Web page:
THE BODY IMAGE CONCERNS OF SEXUAL MINORITY MEN ENCOUNTERING SEXUAL RACISM, SEXUAL FEMMEPHOBIA, & SEXUAL SIZEISM WHILE DATING ONLINE
Mohr, Jonathan J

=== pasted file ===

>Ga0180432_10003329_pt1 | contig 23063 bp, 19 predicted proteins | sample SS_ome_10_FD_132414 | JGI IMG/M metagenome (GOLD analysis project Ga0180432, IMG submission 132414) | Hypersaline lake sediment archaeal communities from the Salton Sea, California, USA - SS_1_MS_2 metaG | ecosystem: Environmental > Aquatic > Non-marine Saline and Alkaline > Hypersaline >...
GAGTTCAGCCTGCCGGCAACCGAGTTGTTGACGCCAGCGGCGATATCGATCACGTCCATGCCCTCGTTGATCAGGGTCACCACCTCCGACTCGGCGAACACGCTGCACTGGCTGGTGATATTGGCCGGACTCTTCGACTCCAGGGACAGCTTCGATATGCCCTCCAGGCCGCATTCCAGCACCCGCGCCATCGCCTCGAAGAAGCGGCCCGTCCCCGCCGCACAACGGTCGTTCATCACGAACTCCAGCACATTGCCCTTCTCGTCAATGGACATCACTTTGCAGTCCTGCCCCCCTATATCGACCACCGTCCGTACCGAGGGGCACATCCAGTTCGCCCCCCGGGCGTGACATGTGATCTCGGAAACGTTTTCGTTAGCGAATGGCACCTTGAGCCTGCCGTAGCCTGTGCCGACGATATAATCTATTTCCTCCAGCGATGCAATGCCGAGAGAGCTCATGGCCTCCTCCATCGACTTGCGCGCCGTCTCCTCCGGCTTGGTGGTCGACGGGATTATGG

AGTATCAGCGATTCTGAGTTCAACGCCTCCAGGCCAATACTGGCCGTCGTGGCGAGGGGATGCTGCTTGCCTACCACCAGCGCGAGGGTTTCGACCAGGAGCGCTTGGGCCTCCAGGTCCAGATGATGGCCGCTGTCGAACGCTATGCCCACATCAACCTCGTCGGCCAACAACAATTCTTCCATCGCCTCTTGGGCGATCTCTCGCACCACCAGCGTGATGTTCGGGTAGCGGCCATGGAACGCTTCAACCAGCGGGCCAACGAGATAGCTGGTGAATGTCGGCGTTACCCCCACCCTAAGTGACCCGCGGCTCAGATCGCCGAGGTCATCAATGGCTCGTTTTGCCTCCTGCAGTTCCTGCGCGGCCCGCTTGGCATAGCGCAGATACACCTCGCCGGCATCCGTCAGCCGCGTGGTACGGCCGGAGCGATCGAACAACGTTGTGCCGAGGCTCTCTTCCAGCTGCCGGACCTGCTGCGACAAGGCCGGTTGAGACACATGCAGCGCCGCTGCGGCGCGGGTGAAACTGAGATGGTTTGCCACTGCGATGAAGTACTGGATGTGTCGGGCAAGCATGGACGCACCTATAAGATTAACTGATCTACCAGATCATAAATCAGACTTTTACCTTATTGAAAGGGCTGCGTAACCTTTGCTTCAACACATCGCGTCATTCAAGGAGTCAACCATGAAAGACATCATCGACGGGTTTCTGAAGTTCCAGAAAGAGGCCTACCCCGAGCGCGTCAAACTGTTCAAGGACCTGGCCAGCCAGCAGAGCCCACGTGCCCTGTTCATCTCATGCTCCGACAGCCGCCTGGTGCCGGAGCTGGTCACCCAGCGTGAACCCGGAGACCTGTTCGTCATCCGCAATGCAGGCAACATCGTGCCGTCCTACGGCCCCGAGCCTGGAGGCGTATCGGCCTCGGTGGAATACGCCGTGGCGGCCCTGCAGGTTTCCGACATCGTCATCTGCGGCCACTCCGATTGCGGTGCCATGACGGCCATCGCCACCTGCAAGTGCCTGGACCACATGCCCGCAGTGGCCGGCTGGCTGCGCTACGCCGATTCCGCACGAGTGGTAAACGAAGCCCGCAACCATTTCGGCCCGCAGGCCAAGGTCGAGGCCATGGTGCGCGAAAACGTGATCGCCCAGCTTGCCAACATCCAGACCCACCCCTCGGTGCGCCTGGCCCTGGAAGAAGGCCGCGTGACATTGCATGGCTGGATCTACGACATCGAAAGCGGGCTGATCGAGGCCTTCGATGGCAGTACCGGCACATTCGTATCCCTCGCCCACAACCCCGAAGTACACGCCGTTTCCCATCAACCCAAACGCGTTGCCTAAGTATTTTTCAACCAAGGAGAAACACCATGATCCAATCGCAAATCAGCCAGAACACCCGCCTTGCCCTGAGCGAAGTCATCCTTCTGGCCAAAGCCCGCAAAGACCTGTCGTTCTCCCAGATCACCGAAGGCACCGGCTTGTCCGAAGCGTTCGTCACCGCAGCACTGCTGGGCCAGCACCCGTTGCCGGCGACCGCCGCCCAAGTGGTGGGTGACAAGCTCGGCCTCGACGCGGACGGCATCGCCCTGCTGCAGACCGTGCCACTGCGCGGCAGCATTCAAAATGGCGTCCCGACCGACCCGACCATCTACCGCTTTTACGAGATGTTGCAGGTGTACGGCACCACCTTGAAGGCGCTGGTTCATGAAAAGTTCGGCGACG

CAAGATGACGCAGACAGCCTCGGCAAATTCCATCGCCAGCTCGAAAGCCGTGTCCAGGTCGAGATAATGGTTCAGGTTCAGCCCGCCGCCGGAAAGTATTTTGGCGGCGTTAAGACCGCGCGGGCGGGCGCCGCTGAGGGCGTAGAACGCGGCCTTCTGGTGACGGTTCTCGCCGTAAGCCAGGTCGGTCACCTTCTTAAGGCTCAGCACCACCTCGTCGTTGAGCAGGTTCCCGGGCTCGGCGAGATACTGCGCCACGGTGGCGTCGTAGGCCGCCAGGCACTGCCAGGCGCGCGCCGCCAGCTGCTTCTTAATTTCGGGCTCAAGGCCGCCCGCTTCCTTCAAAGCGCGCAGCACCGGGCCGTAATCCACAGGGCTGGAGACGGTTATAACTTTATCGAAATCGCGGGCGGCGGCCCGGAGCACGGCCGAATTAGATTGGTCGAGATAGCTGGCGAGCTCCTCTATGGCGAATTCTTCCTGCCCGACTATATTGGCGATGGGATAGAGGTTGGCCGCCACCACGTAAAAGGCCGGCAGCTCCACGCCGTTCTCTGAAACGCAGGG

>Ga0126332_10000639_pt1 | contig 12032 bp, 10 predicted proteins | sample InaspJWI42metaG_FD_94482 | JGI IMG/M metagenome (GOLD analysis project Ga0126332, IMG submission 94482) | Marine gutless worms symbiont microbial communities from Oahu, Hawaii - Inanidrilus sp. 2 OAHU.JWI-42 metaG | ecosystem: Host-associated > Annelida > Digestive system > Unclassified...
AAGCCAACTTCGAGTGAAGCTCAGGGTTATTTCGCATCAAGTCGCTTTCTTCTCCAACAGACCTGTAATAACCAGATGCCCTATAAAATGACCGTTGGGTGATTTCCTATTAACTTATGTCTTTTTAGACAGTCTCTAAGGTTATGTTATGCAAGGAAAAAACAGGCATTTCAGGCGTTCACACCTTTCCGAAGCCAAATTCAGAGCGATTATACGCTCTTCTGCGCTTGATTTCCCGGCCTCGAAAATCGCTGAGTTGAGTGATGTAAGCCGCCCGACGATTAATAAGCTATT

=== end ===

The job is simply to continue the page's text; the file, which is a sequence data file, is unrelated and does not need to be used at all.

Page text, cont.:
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Though mobile dating and hook-up apps show promise for circumventing historical barriers to partnering among sexual minority men (SMM), initial evidence suggests such app use may contribute to SMM’s relatively greater level of dissatisfaction with their bodies (Breslow et al., 2019) potentially via their exposure to discrimination online (e.g., Foster-Gimbel & Engeln, 2016). The present two studies were therefore developed to empirically examine the links between online sexual discrimination and the body image concerns of SMM using cross-sectional data gathered across two online surveys. In Study 1, three stable, single-factor measures assessing experiences of sexual racism, sexual femmephobia, and sexual sizeism were developed for use with SMM using exploratory factor analysis (n = 180). Predicted associations between these and validity measures provided initial convergent and divergent validity evidence in support of their use. This resulted in the retention of three novel 9-item measures of sexual discrimination. These measures were subsequently utilized in Study 2 (n = 530) to test a series of structural equation models that integrated elements of objectification and social comparison theory. Direct and indirect effects between app use variables, sexual discrimination, the internalization of appearance ideals, body surveillance, body shame, and body dissatisfaction were tested. Following model modifications, online sexual discrimination was found to be indirectly related to body dissatisfaction among SMM. The pathways by which this occurred varied by type of discrimination examined, with sexual racism related to dissatisfaction via the internalization of muscular ideals, and sexual femmephobia and sexual sizeism via the internalization of thinness ideals. App use behaviors were directly related to the reported frequency of sexual sizeism only and were not indirectly related to body dissatisfaction. Theoretical relationships among objectification theory variables were largely supported; however, a direct negative relationship between the internalization of muscular ideals and body dissatisfaction that had not been hypothesized also emerged as significant. The moderating potential of identity characteristics (e.g., racial identity, BMI) and appearance comparisons on tested relationships were examined. Higher levels of upward comparisons were found to strengthen relationships between body surveillance, internalization of thinness ideals, and body shame; all other moderation effects tested were non-significant.